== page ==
It is HYF’s policy, as a matter of courtesy to respond to all applications within three working days. However because of the volume of applications, we are sometimes unable to respond to individual candidates. If we have not contacted you within three working days your application has been unsuccessful and your details have not been retained. Please apply for any other position that you may see in the future. Thank you.
Why don't they come clean and simply replace the heading with: "Looking for a job, sucker? Don't waste time on us because we don't give a flying fuck".
Finally someone who remains anonymous for fear of revenge attacks sent me this from an advertising agency clearly marooned hopelessly several yards up its own drivel-clogged rectum.
I’m writing with some exciting news. After five years as Chief Strategy Officer for Euro’s global network of more than 233 offices and two as co-CEO of Euro RSCG in New York, Andrew Benett will be assuming new responsibilities within our Havas family and will become the new global CEO of Arnold Worldwide.
Equally exciting, Pete Zillig, who is currently Global Brand Director on Reckitt Benckiser and President of Global Brands for Euro RSCG Worldwide, will move from London to replace Andrew and join the New York agency as co-CEO, partnering with Jeff Brooks.
Arnold is an amazing creative powerhouse in North America, and we have a very clear strategy to turn Arnold into a brilliant global micronetwork. We are bringing in Andrew to lead that development, working in close partnership with Ed, Fran and Pam.
Andrew has a fantastic track record of success ... Blah, blah blah ... plus 5 more paragraphs of literary hyperventilation ending with a request from the signatory, whose name is David:
And please join me in congratulating everyone.
The unfortunate recipient of this piece of what David Ogilvy described as "flatulent puffery" commented:
I thought you would be as amused and utterly unexcited as I was to receive this spam from the current world of advertising. The irony is rich coming from people who are supposed to be communications advisors. As you might expect, I’ve managed to resist David’s exhortation to ‘congratulate everyone’ but only by sheer strength of will have I resisted telling him what a wanker he sounds by distributing this drivel.
The Spectator is one of the oldest, most respected journals of opinion in the world. I was a subscriber for many years, and even wrote a report on how to improve their marketing for the publisher some 20 years ago.
One thing that distinguishes The Spectator is its writing. It is not as good as when the great novelist Grahame Green called it “the best written journal in the English language” – but it’s still far better than most stuff.
I am on their email list, and notice they have started running conferences - a good move, commercially. But there is a dreadful mismatch between the dire stuff they send out to promote them and what’s in the journal itself.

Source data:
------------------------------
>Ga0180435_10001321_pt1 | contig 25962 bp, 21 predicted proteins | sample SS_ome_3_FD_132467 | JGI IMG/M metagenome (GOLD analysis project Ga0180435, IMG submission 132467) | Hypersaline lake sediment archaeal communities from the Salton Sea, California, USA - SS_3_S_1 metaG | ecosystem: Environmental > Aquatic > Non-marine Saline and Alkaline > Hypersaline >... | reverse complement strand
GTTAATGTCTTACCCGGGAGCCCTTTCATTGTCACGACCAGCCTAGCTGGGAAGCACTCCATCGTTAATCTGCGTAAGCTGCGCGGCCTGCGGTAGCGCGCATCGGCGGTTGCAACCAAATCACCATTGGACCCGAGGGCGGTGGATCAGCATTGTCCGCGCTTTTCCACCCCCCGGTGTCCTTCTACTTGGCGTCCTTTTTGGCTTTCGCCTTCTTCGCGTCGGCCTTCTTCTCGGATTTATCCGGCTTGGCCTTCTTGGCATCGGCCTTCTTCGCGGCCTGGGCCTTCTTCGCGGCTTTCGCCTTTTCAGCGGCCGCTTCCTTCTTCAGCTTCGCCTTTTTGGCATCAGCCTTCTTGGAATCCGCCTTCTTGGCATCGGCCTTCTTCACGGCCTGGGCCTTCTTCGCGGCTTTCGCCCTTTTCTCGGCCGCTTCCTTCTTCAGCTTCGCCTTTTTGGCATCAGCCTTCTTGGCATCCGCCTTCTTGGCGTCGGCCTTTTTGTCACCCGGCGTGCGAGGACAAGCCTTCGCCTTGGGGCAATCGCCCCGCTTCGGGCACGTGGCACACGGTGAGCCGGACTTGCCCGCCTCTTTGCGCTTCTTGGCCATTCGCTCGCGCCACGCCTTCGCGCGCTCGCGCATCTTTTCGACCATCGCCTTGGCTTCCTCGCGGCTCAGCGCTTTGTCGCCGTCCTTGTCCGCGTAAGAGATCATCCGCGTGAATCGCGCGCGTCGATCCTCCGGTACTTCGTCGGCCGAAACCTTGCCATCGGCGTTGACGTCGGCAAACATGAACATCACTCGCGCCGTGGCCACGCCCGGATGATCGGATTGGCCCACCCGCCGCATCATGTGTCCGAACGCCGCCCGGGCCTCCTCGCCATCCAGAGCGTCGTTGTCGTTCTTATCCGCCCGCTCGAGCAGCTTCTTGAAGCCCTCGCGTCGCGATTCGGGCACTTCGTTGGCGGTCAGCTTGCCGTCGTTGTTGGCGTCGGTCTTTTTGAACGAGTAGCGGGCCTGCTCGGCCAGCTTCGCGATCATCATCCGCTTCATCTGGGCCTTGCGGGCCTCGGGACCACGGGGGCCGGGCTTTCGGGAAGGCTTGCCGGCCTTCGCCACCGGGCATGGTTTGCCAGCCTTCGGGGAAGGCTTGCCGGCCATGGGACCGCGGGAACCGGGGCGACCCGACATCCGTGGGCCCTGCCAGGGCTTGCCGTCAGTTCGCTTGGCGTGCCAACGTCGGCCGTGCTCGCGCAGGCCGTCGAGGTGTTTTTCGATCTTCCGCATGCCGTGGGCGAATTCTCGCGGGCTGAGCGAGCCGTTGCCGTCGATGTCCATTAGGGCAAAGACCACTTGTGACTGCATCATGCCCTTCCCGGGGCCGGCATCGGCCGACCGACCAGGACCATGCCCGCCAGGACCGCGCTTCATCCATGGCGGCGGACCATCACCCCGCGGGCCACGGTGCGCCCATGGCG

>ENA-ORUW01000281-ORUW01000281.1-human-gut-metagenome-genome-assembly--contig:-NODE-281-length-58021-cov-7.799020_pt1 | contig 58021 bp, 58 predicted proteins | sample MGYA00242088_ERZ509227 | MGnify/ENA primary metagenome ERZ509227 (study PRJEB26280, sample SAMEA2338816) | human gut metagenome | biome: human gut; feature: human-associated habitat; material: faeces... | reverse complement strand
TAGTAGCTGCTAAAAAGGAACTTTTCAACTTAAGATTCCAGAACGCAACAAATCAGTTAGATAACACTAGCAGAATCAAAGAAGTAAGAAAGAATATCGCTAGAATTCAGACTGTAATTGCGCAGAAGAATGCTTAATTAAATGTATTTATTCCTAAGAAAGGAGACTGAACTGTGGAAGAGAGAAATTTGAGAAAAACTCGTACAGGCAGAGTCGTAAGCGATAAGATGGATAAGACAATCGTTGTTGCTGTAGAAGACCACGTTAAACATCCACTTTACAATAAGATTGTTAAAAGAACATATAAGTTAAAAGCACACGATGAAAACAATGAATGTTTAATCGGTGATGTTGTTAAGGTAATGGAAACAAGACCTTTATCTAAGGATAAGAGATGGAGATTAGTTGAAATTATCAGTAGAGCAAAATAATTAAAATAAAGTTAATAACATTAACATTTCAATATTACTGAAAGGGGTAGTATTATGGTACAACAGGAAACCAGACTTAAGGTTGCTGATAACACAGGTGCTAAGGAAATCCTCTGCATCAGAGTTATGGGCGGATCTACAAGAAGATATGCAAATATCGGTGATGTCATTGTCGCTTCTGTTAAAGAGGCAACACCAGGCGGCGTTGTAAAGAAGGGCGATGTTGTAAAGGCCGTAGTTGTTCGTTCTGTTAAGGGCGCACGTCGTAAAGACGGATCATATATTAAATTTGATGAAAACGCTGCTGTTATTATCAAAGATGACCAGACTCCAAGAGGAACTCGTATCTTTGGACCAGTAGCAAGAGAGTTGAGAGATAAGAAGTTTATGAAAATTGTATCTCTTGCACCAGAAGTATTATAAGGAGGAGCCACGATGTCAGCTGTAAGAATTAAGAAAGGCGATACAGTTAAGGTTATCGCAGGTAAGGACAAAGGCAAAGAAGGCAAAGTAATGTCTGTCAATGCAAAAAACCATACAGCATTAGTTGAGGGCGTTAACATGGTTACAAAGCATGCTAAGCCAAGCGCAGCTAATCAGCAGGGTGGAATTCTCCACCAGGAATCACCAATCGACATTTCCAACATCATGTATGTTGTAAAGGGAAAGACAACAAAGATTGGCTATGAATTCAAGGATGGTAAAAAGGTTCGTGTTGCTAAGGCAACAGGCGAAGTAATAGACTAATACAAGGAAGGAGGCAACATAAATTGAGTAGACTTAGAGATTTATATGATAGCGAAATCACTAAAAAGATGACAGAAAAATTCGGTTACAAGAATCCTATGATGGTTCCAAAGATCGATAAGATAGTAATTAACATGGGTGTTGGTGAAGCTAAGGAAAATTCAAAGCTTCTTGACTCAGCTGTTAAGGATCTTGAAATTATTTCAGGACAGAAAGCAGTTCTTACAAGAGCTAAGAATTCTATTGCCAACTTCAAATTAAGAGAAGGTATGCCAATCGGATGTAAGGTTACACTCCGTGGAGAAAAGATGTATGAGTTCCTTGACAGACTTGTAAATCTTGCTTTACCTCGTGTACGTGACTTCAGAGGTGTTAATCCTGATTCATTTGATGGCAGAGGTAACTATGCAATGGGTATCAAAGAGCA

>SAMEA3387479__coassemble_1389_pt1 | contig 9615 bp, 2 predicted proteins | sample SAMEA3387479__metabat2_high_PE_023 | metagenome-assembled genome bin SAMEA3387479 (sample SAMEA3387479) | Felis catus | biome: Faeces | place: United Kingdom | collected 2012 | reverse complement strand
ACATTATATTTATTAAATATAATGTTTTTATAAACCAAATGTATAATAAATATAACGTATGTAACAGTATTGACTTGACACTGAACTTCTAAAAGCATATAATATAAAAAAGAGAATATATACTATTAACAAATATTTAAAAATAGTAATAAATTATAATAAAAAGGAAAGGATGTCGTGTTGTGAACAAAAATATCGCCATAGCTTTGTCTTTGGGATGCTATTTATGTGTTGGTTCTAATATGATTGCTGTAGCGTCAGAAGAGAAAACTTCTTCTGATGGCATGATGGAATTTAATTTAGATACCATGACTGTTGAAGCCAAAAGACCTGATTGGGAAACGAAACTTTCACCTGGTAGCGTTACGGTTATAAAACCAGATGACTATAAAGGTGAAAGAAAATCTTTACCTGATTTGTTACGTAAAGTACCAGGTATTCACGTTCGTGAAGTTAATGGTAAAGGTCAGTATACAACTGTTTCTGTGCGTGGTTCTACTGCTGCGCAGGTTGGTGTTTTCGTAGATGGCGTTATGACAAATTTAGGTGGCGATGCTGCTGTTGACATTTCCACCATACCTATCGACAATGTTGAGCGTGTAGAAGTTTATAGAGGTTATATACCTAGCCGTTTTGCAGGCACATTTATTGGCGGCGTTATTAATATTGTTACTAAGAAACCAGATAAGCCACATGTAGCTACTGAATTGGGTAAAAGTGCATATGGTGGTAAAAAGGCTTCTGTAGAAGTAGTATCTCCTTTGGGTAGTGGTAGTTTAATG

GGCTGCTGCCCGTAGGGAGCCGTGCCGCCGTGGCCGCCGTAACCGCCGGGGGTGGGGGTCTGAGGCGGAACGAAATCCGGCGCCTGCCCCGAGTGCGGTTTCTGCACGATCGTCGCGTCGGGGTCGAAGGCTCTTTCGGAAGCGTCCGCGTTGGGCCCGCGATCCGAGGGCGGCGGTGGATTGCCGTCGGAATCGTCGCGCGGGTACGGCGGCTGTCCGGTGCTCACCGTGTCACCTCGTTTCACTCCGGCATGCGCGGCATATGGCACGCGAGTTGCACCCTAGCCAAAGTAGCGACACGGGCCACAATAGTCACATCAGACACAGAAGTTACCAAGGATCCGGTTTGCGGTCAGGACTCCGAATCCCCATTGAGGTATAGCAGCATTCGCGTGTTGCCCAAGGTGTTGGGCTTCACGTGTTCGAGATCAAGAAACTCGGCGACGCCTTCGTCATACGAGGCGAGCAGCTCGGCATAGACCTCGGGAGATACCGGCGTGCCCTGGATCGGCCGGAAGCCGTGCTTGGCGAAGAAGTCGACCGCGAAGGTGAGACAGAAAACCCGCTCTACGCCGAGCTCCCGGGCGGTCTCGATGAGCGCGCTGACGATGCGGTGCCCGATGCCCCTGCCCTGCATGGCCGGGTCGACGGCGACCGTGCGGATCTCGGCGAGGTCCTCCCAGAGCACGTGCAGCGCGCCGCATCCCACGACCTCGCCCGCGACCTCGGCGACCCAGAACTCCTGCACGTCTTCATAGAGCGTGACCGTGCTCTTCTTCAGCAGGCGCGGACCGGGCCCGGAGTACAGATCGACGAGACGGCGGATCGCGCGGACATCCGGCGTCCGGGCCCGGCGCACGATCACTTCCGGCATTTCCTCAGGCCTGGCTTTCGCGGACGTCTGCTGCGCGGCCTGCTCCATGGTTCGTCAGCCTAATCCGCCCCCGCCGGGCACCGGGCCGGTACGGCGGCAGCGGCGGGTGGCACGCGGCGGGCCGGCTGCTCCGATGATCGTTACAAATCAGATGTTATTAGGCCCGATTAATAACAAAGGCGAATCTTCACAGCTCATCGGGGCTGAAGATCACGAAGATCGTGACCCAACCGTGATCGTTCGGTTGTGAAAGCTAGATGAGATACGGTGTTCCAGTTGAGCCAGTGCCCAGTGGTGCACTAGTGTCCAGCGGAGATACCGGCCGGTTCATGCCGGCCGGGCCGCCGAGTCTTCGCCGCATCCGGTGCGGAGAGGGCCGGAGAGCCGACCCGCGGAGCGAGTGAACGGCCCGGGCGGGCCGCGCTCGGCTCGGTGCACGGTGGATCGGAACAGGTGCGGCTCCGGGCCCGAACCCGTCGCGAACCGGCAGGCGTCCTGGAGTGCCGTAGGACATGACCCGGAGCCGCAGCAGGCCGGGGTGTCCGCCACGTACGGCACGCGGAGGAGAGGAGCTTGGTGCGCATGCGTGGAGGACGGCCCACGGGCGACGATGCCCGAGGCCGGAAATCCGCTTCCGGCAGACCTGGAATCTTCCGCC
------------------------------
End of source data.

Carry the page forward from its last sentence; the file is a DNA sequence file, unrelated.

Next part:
Take this, for instance, to sell a conference called for some bizarre reason “base”:
Dear friend of base,
(I am not a “friend” of base. I have never heard of it.)
Then comes the usual half-baked mélange of cliché and jargon:
Whether or not you believe in climate change, businesses are facing unprecedented pressure from their customers, stakeholders and regulators to become more sustainable.
'Business as usual' simply won't be good enough for much longer. We're not talking about saving the planet here, but ensuring your business is not left behind - which it will be if it is unable to embrace change.
Already the impacts of Government regulation such as the Carbon Reduction Commitment, and private governance initiatives such as the proposed Asda scorecard are set to trickle right down through the supply chain. These impacts are so far reaching, that they are almost certainly coming to a business near you sometime in the next few years.
base, the event where business meets sustainability, takes place in London on 16-17th March, and will provide practical, solutions-based information to help businesses adopt more sustainable operating models. It is an unprecedented opportunity to meet, share experiences and learn from other like-minded organisations.”
Nauseating stuff, only made more depressing by the list of speakers …
Keynote speakers include Justin King, Ed Miliband, Jonathon Porritt, Hilary Benn, Charlie Mayfield, John Gummer, Vince Cable and more.
Not to mention the “luminaries” …
Come to base and join them plus a host of luminaries from Lloyds Banking Group, BT, PwC, United Utilities, Sainsbury's, John Lewis Partnership, P&G, Coca Cola Enterprises, National Grid, KPMG, McKinsey & Company, Vodafone, Virgin Group, Legal & General, BP, Microsoft, Fiat, Qatar Airways, British Gas Business and many others.
And the utterly predictable close ...
We know how hard the economic climate is right now, which is why even though our delegate pricing is already fantastically competitive, we are delighted to offer Spectator Business readers a 20% discount off a delegate pass covering both days.
And so on.
Sending this ill-written tripe out does no good to the The Spectator. It does not live up to what people expect.
What you say or do in one medium or place affects how people see you elsewhere.
Thus, in a totally different sphere, British Telecom provides a very, very, bad domestic broadband service to homes, as I know to my cost.
So when they wrote an email to my business headed Super fast 40Mb BT Broadband for Drayton Bird Partnership, followed by even worse tripe than The Spectator could manage in its worst off-day, I just laughed derisively.
Such mismatches insult your customers' intelligence and are fatal to your brand.
Tuesday, 16 February 2010